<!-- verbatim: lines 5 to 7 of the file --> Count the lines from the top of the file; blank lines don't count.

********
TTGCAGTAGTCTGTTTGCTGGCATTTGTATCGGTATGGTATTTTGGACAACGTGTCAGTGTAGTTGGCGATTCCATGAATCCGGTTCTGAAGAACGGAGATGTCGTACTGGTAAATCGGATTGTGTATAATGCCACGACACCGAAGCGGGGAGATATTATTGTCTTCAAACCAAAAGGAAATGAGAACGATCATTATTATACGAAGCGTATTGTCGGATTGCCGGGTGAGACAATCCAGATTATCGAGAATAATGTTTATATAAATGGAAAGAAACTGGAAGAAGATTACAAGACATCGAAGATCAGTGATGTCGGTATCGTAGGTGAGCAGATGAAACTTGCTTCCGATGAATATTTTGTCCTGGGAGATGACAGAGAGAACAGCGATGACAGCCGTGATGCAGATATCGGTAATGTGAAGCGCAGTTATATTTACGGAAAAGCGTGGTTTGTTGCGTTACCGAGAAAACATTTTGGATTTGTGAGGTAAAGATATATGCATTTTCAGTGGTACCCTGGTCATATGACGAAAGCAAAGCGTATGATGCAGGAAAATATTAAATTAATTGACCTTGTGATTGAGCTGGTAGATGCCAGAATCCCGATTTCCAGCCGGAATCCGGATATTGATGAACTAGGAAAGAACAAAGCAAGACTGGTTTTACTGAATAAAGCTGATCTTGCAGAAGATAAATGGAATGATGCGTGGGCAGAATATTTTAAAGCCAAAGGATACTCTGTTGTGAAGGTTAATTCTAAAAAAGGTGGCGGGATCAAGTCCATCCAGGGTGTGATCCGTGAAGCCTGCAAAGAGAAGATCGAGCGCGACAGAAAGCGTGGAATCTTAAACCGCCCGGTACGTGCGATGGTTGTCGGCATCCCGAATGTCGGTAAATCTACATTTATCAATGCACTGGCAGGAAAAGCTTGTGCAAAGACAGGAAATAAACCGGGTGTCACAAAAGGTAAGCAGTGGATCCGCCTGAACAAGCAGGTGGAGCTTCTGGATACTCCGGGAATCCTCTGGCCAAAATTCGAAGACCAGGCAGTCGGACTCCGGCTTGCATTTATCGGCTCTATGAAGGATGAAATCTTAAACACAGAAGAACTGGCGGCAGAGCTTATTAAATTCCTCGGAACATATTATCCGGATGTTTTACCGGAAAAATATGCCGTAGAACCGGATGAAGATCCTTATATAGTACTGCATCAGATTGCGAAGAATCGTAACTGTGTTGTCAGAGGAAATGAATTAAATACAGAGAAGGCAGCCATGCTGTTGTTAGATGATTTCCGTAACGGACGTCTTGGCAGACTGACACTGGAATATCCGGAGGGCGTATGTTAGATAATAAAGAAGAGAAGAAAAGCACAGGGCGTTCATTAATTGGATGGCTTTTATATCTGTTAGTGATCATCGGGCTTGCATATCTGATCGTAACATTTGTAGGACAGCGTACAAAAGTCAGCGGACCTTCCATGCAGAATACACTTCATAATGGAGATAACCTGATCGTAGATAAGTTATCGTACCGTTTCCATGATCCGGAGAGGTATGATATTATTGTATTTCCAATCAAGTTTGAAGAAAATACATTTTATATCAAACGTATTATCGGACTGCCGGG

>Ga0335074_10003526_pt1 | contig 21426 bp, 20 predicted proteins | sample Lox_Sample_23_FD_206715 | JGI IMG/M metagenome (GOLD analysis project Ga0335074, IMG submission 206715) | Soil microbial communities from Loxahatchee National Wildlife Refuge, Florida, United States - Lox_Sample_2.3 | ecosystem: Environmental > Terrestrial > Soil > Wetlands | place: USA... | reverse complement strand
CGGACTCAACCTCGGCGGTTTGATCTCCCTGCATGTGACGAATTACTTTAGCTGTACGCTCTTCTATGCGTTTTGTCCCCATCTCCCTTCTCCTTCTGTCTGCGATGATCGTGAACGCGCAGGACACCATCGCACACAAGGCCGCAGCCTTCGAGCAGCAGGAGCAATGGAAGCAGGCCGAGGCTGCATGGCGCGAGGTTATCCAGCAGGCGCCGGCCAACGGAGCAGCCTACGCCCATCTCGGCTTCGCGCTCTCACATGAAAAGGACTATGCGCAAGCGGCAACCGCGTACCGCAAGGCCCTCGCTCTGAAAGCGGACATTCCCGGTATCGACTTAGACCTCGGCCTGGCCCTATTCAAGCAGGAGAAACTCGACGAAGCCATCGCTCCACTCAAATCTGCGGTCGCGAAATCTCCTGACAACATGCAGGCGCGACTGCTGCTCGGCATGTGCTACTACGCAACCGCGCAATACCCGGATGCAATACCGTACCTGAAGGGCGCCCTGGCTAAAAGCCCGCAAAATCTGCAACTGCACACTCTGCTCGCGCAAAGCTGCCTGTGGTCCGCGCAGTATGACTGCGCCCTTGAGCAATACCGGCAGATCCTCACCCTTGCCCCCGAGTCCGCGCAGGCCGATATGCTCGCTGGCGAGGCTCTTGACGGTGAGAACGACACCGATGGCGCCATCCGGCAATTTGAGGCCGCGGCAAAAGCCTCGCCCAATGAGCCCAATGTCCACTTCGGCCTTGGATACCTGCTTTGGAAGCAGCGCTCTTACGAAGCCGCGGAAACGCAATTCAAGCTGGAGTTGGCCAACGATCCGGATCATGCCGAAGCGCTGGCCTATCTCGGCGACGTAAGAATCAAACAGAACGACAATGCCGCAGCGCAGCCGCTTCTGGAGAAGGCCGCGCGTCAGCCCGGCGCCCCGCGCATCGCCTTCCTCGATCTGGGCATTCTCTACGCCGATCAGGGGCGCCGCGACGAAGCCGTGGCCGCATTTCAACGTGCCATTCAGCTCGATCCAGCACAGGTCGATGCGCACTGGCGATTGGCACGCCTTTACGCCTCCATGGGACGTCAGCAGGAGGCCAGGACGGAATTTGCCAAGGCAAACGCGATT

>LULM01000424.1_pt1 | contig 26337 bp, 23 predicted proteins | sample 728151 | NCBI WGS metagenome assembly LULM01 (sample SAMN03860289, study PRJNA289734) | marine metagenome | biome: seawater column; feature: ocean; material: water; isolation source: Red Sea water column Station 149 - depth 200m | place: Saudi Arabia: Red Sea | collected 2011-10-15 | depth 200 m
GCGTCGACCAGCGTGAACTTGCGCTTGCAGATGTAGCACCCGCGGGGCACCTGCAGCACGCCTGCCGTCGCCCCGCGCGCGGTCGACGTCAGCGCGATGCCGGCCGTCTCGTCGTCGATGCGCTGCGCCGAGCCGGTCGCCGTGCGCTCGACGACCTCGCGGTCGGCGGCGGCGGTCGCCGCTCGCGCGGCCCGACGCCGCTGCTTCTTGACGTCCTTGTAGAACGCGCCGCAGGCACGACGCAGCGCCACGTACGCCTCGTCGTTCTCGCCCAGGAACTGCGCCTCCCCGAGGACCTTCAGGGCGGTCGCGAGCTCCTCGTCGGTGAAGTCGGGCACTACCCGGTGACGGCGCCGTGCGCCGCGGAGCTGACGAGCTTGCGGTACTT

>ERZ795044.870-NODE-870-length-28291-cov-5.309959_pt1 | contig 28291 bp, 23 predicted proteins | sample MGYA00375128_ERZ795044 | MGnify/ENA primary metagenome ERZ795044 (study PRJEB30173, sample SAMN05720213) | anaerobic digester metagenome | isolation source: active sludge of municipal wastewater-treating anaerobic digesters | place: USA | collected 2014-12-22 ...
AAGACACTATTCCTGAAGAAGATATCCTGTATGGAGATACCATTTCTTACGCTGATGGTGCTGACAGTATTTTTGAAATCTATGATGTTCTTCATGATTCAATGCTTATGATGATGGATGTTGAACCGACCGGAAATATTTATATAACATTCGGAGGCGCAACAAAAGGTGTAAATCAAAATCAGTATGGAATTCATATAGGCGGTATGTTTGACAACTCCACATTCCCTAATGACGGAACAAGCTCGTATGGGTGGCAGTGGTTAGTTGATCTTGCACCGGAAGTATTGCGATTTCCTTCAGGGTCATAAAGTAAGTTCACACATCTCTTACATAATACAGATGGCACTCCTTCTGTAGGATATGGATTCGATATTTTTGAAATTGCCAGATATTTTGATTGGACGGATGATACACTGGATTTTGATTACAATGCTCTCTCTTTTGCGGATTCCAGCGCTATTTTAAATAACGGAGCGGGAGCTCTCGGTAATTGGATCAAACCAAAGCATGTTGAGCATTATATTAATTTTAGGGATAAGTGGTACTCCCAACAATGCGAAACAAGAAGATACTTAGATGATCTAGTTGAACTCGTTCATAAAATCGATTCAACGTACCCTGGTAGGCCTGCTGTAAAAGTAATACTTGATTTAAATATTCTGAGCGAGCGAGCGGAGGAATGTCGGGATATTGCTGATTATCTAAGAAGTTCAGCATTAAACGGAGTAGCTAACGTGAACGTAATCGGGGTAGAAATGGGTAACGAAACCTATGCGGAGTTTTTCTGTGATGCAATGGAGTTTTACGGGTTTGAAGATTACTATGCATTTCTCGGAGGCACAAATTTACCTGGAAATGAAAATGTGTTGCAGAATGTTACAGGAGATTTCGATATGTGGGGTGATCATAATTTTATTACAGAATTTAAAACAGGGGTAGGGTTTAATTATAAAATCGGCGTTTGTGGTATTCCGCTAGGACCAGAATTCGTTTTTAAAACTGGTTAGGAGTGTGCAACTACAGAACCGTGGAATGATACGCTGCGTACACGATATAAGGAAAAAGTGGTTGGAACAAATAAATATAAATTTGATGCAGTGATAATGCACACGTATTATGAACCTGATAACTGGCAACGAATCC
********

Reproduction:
GCGTCGACCAGCGTGAACTTGCGCTTGCAGATGTAGCACCCGCGGGGCACCTGCAGCACGCCTGCCGTCGCCCCGCGCGCGGTCGACGTCAGCGCGATGCCGGCCGTCTCGTCGTCGATGCGCTGCGCCGAGCCGGTCGCCGTGCGCTCGACGACCTCGCGGTCGGCGGCGGCGGTCGCCGCTCGCGCGGCCCGACGCCGCTGCTTCTTGACGTCCTTGTAGAACGCGCCGCAGGCACGACGCAGCGCCACGTACGCCTCGTCGTTCTCGCCCAGGAACTGCGCCTCCCCGAGGACCTTCAGGGCGGTCGCGAGCTCCTCGTCGGTGAAGTCGGGCACTACCCGGTGACGGCGCCGTGCGCCGCGGAGCTGACGAGCTTGCGGTACTT

>ERZ795044.870-NODE-870-length-28291-cov-5.309959_pt1 | contig 28291 bp, 23 predicted proteins | sample MGYA00375128_ERZ795044 | MGnify/ENA primary metagenome ERZ795044 (study PRJEB30173, sample SAMN05720213) | anaerobic digester metagenome | isolation source: active sludge of municipal wastewater-treating anaerobic digesters | place: USA | collected 2014-12-22 ...
AAGACACTATTCCTGAAGAAGATATCCTGTATGGAGATACCATTTCTTACGCTGATGGTGCTGACAGTATTTTTGAAATCTATGATGTTCTTCATGATTCAATGCTTATGATGATGGATGTTGAACCGACCGGAAATATTTATATAACATTCGGAGGCGCAACAAAAGGTGTAAATCAAAATCAGTATGGAATTCATATAGGCGGTATGTTTGACAACTCCACATTCCCTAATGACGGAACAAGCTCGTATGGGTGGCAGTGGTTAGTTGATCTTGCACCGGAAGTATTGCGATTTCCTTCAGGGTCATAAAGTAAGTTCACACATCTCTTACATAATACAGATGGCACTCCTTCTGTAGGATATGGATTCGATATTTTTGAAATTGCCAGATATTTTGATTGGACGGATGATACACTGGATTTTGATTACAATGCTCTCTCTTTTGCGGATTCCAGCGCTATTTTAAATAACGGAGCGGGAGCTCTCGGTAATTGGATCAAACCAAAGCATGTTGAGCATTATATTAATTTTAGGGATAAGTGGTACTCCCAACAATGCGAAACAAGAAGATACTTAGATGATCTAGTTGAACTCGTTCATAAAATCGATTCAACGTACCCTGGTAGGCCTGCTGTAAAAGTAATACTTGATTTAAATATTCTGAGCGAGCGAGCGGAGGAATGTCGGGATATTGCTGATTATCTAAGAAGTTCAGCATTAAACGGAGTAGCTAACGTGAACGTAATCGGGGTAGAAATGGGTAACGAAACCTATGCGGAGTTTTTCTGTGATGCAATGGAGTTTTACGGGTTTGAAGATTACTATGCATTTCTCGGAGGCACAAATTTACCTGGAAATGAAAATGTGTTGCAGAATGTTACAGGAGATTTCGATATGTGGGGTGATCATAATTTTATTACAGAATTTAAAACAGGGGTAGGGTTTAATTATAAAATCGGCGTTTGTGGTATTCCGCTAGGACCAGAATTCGTTTTTAAAACTGGTTAGGAGTGTGCAACTACAGAACCGTGGAATGATACGCTGCGTACACGATATAAGGAAAAAGTGGTTGGAACAAATAAATATAAATTTGATGCAGTGATAATGCACACGTATTATGAACCTGATAACTGGCAACGAATCC